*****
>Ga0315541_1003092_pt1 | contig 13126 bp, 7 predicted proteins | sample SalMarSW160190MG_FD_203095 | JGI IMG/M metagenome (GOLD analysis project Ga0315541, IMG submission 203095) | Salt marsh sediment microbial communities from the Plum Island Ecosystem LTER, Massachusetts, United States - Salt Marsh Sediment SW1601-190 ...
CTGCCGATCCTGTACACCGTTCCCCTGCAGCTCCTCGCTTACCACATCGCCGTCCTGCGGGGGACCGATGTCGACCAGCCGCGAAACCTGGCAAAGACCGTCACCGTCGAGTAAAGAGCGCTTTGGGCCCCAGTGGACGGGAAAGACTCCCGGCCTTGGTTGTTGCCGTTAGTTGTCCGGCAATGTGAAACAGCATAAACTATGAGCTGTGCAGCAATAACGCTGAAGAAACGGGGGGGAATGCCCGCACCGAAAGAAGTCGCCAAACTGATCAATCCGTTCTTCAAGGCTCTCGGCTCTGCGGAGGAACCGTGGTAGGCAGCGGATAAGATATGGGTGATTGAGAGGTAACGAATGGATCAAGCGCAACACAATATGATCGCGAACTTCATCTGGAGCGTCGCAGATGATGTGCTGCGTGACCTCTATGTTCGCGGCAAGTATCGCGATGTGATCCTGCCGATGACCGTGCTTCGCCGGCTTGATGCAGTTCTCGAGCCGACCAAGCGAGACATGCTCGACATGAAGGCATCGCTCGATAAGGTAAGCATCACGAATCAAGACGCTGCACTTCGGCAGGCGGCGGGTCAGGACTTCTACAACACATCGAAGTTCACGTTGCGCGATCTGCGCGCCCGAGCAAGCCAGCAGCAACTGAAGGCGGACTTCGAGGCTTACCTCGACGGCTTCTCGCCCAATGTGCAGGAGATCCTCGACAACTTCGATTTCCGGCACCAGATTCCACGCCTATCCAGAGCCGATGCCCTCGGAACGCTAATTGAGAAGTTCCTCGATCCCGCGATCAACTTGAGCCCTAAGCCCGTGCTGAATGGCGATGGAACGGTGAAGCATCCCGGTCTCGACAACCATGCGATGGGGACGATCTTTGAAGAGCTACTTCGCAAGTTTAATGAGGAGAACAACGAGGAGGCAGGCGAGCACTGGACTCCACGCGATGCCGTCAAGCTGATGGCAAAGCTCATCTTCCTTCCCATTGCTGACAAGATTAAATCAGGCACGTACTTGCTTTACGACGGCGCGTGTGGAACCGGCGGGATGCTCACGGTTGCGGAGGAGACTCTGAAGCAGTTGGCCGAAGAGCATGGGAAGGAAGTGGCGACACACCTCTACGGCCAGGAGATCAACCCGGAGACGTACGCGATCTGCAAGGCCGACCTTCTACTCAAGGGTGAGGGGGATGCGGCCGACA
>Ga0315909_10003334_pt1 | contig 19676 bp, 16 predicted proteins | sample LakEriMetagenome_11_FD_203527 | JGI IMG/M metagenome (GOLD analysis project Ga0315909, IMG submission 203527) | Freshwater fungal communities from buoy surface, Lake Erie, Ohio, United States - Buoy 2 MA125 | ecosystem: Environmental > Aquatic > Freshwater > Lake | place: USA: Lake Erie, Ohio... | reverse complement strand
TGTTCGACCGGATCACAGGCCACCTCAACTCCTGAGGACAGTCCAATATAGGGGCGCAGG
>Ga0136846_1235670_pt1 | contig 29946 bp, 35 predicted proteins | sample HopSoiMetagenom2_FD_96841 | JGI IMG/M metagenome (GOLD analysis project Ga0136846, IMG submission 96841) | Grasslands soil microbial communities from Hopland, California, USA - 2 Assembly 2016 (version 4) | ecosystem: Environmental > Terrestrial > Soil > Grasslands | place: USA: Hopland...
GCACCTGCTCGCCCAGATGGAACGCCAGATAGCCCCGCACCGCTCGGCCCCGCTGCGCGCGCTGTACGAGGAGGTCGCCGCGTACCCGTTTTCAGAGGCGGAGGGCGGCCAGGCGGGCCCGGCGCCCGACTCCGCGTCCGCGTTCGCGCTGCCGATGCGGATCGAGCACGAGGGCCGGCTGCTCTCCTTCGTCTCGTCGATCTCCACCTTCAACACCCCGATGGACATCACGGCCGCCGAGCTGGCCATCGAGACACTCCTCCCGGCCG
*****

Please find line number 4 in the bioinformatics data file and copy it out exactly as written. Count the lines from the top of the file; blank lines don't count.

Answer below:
TGTTCGACCGGATCACAGGCCACCTCAACTCCTGAGGACAGTCCAATATAGGGGCGCAGG